The internal documents from the firm, called TigerSwan, take the form of situation reports, or “sitreps,” prepared between September and April for its employer, Texas-based pipeline developer Energy Transfer Partners. The records detail a range of tactics that experts from the American Civil Liberties Union, National Lawyers Guild, and Electronic Frontier Foundation say would likely be illegal if conducted by law enforcement. …” Read more here.
Leaked Documents Reveal Counterterrorism Tactics used at Standing Rock to ‘Defeat Pipeline Insurgencies’ by Alleen Brown, Will Parrish, Alice Speri at The Intercept
“… The situation reports also suggest that TigerSwan attempted a counterinformation campaign by creating and distributing content critical of the protests on social media.
The Intercept is publishing a first set of TigerSwan’s situation reports from September 2016, which describe the company’s initial operations. We are also publishing two additional situation reports dated October 16 and November 5, along with PowerPoint presentations shared with law enforcement that correspond to the same dates. The names of private individuals whose actions are not already in the public record, or whose authorization we did not obtain, have been redacted to protect their privacy. The Intercept will publish the remaining situation reports in the coming weeks.
In addition, The Intercept is publishing a selection of communications, obtained by public records requests, detailing coordination between a wide range of local, state, and federal agencies, which confirm that the FBI participated in core Dakota Access-related law enforcement operations starting soon after protests began last summer. Finally, we are publishing two additional documents, also in the public record, that detail TigerSwan’s role spearheading Energy Transfer Partner’s multipronged security operation. …” Read more here.
What Kind of Nonviolence Training Do You Need?
Read Rivera Sun’s round-up on types of nonviolence training to determine what will work best for your group. Read Rose Berger’s When You See Something … Act (April 2017 Sojourners).
Are you looking for Peace Team, Active Bystander and Nonviolent Intervention Training?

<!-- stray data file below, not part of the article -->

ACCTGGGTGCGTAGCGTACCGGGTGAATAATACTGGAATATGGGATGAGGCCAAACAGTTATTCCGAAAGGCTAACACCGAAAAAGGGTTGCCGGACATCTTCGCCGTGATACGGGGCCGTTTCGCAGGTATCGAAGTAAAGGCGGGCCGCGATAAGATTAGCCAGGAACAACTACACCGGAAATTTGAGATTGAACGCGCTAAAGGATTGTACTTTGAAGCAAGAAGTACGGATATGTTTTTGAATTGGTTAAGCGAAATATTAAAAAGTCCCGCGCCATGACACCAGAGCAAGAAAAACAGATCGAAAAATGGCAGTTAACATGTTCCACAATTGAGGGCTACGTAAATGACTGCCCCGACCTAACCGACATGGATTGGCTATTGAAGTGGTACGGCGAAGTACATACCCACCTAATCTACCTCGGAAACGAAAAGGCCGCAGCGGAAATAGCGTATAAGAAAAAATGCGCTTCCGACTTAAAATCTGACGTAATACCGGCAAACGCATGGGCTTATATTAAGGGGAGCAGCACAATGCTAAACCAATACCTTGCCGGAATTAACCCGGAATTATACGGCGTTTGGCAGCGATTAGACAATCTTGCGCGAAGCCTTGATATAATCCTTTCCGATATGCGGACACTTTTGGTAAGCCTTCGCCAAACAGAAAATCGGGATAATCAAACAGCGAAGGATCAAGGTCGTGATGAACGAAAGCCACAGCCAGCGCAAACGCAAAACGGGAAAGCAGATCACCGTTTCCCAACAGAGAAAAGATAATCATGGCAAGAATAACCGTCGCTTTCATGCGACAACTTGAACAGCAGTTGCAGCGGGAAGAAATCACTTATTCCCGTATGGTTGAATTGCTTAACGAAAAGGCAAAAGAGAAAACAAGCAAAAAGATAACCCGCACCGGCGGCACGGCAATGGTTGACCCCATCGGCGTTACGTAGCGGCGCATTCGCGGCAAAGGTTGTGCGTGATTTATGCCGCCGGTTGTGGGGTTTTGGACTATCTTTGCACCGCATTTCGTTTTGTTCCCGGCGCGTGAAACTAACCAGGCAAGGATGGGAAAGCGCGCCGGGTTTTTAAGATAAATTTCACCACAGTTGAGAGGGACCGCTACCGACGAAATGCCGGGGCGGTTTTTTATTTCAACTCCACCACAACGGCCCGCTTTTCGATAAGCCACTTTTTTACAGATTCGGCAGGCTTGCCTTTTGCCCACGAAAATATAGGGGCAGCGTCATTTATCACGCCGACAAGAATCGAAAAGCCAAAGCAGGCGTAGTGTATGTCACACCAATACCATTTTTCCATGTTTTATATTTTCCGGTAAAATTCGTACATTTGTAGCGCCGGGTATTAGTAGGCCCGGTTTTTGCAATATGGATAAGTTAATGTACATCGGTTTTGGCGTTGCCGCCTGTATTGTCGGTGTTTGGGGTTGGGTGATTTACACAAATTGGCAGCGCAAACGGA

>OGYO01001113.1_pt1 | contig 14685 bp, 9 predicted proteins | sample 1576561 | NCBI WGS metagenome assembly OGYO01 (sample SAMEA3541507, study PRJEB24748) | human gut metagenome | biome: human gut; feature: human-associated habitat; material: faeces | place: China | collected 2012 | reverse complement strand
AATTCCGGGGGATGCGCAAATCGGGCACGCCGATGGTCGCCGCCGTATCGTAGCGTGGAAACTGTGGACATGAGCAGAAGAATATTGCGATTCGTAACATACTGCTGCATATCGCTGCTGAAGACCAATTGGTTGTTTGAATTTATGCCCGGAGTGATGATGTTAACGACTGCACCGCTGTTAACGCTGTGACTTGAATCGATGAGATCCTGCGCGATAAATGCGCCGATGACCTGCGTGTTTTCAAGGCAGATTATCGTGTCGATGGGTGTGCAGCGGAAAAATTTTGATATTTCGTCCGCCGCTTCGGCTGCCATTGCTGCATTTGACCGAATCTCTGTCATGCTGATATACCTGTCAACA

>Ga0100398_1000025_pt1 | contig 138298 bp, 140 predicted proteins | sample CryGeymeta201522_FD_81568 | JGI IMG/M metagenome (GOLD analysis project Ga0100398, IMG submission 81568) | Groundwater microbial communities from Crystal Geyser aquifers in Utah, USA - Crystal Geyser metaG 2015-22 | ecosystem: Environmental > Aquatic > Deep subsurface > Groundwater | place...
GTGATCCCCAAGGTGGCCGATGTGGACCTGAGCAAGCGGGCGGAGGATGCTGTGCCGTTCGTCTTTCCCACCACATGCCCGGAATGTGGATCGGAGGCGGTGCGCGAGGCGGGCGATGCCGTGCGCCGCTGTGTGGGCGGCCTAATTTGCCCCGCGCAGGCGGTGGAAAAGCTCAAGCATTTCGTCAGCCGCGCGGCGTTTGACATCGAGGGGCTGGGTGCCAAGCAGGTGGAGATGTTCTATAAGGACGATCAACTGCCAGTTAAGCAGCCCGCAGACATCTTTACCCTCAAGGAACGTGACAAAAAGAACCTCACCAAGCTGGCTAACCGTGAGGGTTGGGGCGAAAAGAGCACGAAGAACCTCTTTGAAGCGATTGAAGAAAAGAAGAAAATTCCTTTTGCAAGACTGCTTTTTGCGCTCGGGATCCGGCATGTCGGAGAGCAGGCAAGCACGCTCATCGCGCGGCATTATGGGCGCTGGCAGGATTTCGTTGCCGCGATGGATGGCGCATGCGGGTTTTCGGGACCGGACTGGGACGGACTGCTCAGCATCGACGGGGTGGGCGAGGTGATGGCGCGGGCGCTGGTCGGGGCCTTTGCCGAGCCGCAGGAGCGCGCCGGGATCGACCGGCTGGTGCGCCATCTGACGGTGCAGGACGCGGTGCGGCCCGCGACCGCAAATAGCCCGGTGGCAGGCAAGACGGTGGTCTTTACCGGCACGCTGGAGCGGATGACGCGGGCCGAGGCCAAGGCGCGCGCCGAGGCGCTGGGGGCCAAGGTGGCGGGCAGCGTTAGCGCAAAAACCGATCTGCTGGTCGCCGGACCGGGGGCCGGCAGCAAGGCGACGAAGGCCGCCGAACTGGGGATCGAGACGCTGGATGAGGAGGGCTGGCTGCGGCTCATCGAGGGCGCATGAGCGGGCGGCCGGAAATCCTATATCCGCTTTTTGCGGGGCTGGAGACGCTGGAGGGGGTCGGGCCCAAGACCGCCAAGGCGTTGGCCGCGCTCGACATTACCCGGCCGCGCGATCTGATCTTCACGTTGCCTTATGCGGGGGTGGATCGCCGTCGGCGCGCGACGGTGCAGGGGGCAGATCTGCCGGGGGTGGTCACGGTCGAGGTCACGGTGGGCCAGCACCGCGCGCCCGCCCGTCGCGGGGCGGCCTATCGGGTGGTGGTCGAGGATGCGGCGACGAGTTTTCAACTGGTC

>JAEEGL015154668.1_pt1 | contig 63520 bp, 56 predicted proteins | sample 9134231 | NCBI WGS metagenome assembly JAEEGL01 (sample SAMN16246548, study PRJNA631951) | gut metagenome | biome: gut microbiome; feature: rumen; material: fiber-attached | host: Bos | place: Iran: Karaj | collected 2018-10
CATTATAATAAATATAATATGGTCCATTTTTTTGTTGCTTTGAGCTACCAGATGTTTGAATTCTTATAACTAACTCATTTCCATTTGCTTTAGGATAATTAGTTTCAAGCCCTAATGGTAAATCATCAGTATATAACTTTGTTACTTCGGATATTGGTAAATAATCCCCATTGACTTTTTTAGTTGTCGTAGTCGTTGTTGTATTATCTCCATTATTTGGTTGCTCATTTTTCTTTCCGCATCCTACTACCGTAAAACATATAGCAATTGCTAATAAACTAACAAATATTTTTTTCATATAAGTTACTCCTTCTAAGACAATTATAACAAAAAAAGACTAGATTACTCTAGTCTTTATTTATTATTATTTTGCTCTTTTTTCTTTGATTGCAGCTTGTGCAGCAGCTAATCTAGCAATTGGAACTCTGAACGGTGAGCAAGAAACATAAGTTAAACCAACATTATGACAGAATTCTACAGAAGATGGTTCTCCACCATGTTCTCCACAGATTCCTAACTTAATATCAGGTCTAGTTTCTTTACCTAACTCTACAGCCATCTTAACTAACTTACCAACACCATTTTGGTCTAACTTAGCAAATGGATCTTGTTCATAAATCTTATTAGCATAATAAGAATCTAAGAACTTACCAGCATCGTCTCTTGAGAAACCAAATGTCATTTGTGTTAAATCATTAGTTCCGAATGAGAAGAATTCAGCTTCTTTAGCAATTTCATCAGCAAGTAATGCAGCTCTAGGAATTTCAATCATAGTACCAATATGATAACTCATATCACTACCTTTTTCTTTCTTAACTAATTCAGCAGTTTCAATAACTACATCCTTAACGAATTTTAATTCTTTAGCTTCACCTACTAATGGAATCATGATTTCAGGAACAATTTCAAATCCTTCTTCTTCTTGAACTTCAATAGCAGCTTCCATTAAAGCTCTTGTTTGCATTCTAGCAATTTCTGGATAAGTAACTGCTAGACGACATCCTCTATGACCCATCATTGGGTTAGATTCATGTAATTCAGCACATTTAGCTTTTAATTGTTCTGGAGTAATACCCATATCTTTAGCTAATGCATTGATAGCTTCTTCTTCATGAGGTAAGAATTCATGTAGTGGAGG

What you’ll learn: In this training, participants learn skills for nonviolently interrupting vio lence and discrimination, hate, intolerance, intimidation and harassment. They learn de-escalation skills, documentation skills, intervention and disruption skills, protective accompaniment, peace team and unarmed peacekeeping skills. Role-playing is often an essential part of the training process.
When to use this training: You see verbal abuse happening on the subway, or in line at the grocery store. You live in an area where discrimination and intolerance is visible and vocal. You are going to a situation where there is likely to be hate crimes, verbal abuse, active discrimination, or tensions around difference that could lead to violent and abusive situations.
Who offers it:
D.C. Peace Teams
Michigan-Meta Peace Team
Kit Bonson at the Montgomery County Civil Rights Coalition (email: [email protected])
Tameka Bell at Story Fuel Strategies (See her training description.)
What if I want to facilitate my own Active Bystander and Nonviolent Intervention Training?
While we recommend inviting trainers who have a broad expertise in nonviolence and a variety of conflict situations, anyone can facilitate an introductory training with a few basic tools.
Contact Kit Bonson at the Montgomery County (Md) Civil Rights Coalition ([email protected]) to request the training curriculum used by Swamp Revolt at the 23 trainings held in the greater D.C. area on Inauguration Day.
Materials for Nonviolence & Active Bystander Intervention Trainings
Want to learn how to de-escalate hate speech and harassment and better understand what it means to (safely) stick up for your neighbor with compassion and resolve?
Take 32 minutes to complete the following self-study on the basics:
- Familiarize yourself with the Principles of Bystander Intervention by Kit Bonson (2 minutes)
- Read Six Principles of Nonviolence by Michael Nagler (6 minutes)
- Watch Ken Brown explain the science behind bystander effect and active bystander effect: The bystander effect is complicated — here’s why(16 minutes)
- Study this illustration on Islamophobic Harassment by French artist Marie-Shirine Yener about how to help if you witness public harassment of a Muslim woman (3 minutes)
- Review and personally commit to the Nonviolence Pledge (5 minutes) and see the Meta Center’s Pledge of Resistance.
Go Deeper in Nonviolent Civil Resistance and Active Bystander Intervention
Want to learn more about the broader social movement for civil resistance to injustice and how to build stronger, more inclusive, democratic communities?
- Read Education and Training in Nonviolent Resistance by Nadine Bloch (20 minutes)
- Watch Standing Up for Racial Justice’s video, Don’t Be a Bystander: 6 Tips for Responding to Racist Attacks (4 minutes)
Thank you to Radical Discipleship for posting Ken Sehested’s commentary Conflicting Memorials: The Lord’s Table of Remembrance vs. The Nation’s Vow of Preeminence
People of the Way remain committed to a peculiar allegiance and a distinctive conviction: that all violence, of every sort, is a form of evangelism for the Devil. Those who stand by this claim get no extra cookies nor receive special privilege. Pride is excluded from the armor of faith, and boasting is limited to the promise that loving enemies is the only fruitful way to lasting peace, in imitation of the one who refused the option of a militarized angelic rescue from the crucifier’s grisly work. (cf. Matthew 26:53)
We make this profession of our faith even knowing that we ourselves are not immune from the lust for vengeance. As César Chávez, the great practitioner of nonviolent struggle for justice, said: “I am a violent man learning to be nonviolent.” Indeed, we are given the grace to confess our bloodlust precisely because we stand in merciful submission to the promise of life that is to come.–Ken Sehested